"You could easily see that any kind of good-citizen or civic group would want to file complaints, but the fact that they are all on one side could create the foundation for a claim like that," she said.
CREW has publicized its complaints against Republican lawmakers on its website and through press releases.
Sloan said that she has filed complaints almost exclusively against Republicans because they control both branches of Congress and the White House and, as a result, are more likely to be the recipients of corrupting gifts and contributions.
"Republicans are the ones in power," she said. "You're stupid to pay off a Democrat. They can't do a whole lot for you."
Sloan also pointed out that CREW signed a letter from the Congressional Ethics Coalition, a group formed in 2004 to reform the congressional ethics process, that called for the House ethics panel to investigate six lawmakers, including three Democrats: Reps. Jim McDermott (Wash.), Conyers and Jefferson. She did not cite an instance when CREW on its own drafted an ethics complaint against or called for an ethics or Justice Department investigation of a Democratic lawmaker other than Lincoln.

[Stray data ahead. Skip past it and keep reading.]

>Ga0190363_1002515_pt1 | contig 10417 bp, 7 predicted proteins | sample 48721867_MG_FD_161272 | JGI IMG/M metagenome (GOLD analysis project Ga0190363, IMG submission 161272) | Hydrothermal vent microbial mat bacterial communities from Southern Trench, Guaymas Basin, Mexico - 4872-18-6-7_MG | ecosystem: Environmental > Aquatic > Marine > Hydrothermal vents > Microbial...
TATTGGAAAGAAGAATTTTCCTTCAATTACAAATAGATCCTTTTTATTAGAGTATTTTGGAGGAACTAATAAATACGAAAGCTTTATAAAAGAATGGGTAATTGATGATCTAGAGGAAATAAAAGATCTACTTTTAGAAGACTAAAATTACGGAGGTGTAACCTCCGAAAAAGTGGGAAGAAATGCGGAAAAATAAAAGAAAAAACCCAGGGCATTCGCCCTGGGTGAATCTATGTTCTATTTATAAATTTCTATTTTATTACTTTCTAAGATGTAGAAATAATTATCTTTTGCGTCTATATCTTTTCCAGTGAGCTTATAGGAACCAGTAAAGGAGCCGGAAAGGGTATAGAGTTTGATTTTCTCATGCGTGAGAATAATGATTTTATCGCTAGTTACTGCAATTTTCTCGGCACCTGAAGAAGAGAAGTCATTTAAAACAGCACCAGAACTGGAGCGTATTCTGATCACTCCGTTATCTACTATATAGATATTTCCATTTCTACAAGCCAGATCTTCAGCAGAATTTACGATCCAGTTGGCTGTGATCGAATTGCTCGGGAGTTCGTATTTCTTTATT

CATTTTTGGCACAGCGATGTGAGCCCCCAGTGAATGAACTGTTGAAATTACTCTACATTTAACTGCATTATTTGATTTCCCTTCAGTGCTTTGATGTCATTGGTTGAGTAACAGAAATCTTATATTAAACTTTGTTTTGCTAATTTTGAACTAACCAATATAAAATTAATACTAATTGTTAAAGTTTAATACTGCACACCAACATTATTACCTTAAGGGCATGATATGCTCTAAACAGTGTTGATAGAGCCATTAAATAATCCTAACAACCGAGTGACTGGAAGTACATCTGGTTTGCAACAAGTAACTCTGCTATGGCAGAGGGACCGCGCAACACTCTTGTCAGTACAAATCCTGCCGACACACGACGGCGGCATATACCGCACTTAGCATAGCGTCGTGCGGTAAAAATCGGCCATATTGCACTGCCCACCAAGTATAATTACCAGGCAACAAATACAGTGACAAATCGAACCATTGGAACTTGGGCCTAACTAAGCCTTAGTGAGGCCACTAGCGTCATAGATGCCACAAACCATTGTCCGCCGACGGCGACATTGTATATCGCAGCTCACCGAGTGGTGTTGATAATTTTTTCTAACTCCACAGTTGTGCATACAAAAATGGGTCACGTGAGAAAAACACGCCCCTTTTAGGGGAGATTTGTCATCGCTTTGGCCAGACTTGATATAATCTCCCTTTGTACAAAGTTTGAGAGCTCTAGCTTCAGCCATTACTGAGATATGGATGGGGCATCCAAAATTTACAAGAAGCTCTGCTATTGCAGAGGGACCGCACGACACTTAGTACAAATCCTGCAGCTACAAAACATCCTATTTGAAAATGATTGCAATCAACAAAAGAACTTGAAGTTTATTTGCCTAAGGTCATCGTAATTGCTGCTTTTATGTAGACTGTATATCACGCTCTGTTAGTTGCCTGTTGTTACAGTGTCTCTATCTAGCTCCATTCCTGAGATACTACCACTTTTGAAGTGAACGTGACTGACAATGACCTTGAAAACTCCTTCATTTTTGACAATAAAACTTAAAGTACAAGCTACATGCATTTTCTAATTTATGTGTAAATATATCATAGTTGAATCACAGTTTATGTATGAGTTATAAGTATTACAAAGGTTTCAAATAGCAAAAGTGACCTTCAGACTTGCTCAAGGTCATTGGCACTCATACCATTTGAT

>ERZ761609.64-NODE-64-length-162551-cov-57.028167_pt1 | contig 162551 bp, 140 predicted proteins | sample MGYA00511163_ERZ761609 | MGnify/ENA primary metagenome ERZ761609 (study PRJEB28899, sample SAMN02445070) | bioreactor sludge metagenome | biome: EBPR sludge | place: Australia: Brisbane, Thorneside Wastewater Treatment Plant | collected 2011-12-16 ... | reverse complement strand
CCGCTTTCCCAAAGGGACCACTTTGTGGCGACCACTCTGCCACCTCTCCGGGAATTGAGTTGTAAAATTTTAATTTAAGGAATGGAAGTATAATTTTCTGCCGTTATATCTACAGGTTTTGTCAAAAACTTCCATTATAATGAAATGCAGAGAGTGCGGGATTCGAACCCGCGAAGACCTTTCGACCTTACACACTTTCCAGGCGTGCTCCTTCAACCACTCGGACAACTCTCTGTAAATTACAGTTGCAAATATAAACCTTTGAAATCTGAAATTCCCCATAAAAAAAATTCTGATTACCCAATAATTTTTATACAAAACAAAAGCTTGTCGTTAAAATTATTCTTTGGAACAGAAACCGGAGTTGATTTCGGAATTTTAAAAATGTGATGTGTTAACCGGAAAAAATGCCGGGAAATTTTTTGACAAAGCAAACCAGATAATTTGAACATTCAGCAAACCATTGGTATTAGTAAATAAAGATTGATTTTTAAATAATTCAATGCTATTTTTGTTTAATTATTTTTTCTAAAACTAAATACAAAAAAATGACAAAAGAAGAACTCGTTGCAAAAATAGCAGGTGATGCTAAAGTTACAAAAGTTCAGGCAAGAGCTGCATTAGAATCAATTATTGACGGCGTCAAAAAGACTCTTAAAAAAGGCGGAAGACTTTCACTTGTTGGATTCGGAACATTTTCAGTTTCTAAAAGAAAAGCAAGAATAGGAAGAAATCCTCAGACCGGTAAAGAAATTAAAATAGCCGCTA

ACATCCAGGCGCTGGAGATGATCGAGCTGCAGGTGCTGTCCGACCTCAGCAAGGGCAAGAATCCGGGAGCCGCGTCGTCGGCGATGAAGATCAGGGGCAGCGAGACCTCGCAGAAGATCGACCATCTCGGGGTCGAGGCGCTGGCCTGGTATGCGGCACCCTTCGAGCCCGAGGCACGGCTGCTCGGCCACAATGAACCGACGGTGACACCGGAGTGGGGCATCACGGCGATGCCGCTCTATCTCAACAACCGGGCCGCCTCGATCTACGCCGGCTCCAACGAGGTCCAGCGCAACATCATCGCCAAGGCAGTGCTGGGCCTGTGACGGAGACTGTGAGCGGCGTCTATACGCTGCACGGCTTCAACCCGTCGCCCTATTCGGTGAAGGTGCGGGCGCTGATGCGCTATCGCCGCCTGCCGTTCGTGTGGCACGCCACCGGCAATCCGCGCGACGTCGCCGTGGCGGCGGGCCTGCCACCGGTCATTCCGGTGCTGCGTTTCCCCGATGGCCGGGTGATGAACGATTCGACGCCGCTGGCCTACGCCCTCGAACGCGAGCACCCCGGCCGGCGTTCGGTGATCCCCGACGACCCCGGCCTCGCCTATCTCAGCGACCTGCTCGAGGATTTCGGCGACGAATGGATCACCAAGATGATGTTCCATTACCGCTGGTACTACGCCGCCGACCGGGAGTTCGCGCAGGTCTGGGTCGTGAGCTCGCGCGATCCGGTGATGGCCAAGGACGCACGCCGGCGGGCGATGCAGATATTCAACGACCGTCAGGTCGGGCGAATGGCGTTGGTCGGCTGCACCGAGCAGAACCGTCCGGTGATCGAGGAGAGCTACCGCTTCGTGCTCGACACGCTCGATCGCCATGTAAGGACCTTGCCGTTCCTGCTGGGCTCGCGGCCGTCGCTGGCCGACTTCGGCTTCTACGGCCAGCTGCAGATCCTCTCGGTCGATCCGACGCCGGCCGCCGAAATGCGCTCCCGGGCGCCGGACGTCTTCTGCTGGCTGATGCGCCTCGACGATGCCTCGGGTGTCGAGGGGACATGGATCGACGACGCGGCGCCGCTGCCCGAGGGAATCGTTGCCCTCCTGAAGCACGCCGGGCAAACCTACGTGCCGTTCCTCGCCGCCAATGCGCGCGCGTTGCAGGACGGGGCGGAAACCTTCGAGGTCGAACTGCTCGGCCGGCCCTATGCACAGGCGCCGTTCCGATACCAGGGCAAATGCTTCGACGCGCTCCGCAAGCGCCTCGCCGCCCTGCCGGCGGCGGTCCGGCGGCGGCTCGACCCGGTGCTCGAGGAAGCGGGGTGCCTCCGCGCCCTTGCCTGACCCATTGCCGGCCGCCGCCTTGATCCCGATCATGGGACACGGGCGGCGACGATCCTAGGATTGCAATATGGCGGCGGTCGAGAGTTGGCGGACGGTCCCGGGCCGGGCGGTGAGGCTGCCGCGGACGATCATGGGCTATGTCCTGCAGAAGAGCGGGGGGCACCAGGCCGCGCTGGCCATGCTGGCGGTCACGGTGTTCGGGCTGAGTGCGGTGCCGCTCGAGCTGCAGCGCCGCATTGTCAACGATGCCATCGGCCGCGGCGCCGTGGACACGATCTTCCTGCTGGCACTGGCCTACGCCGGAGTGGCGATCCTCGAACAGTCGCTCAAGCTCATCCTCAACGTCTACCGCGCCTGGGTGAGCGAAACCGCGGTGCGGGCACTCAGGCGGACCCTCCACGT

From the March 14 edition of Fox News' Special Report with Brit Hume:
HUME: The Hill newspaper reports that an advocacy group that claims to be a nonpartisan ethics watchdog here in Washington could soon be in serious trouble with the IRS. Citizens for Responsibility and Ethics in Washington, or CREW's, status as a tax-exempt group bars political activity, but The Hill found since its creation more than three years ago CREW has filed at least 20 complaints against Republican lawmakers, only one against a Democrat. Melanie Sloan, who runs CREW, disputes any claims that the group is biased and claims the current number of complaints against Republicans on the current balance of power in Congress, saying, quote, "You are stupid to pay off a Democrat. They can't do a whole lot for you." She, by the way, is a regular guest on the left-wing network Air America.
Disclosure: CREW deputy director & communications director Naomi Seligman was previously communications director at Media Matters for America.